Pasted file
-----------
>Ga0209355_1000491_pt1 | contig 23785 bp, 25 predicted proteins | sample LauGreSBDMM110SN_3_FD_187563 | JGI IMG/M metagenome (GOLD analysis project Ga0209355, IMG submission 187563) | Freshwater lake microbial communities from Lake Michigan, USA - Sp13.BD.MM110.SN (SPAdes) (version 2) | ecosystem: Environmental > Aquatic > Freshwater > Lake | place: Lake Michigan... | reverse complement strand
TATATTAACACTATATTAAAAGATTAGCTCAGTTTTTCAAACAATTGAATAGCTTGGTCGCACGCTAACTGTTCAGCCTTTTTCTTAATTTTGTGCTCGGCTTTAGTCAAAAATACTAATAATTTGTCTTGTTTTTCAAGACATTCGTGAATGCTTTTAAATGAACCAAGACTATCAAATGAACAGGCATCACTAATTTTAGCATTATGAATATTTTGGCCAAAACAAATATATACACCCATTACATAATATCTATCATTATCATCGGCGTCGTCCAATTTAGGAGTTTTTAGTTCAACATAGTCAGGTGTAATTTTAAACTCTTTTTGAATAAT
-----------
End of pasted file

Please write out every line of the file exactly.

>Ga0209355_1000491_pt1 | contig 23785 bp, 25 predicted proteins | sample LauGreSBDMM110SN_3_FD_187563 | JGI IMG/M metagenome (GOLD analysis project Ga0209355, IMG submission 187563) | Freshwater lake microbial communities from Lake Michigan, USA - Sp13.BD.MM110.SN (SPAdes) (version 2) | ecosystem: Environmental > Aquatic > Freshwater > Lake | place: Lake Michigan... | reverse complement strand
TATATTAACACTATATTAAAAGATTAGCTCAGTTTTTCAAACAATTGAATAGCTTGGTCGCACGCTAACTGTTCAGCCTTTTTCTTAATTTTGTGCTCGGCTTTAGTCAAAAATACTAATAATTTGTCTTGTTTTTCAAGACATTCGTGAATGCTTTTAAATGAACCAAGACTATCAAATGAACAGGCATCACTAATTTTAGCATTATGAATATTTTGGCCAAAACAAATATATACACCCATTACATAATATCTATCATTATCATCGGCGTCGTCCAATTTAGGAGTTTTTAGTTCAACATAGTCAGGTGTAATTTTAAACTCTTTTTGAATAAT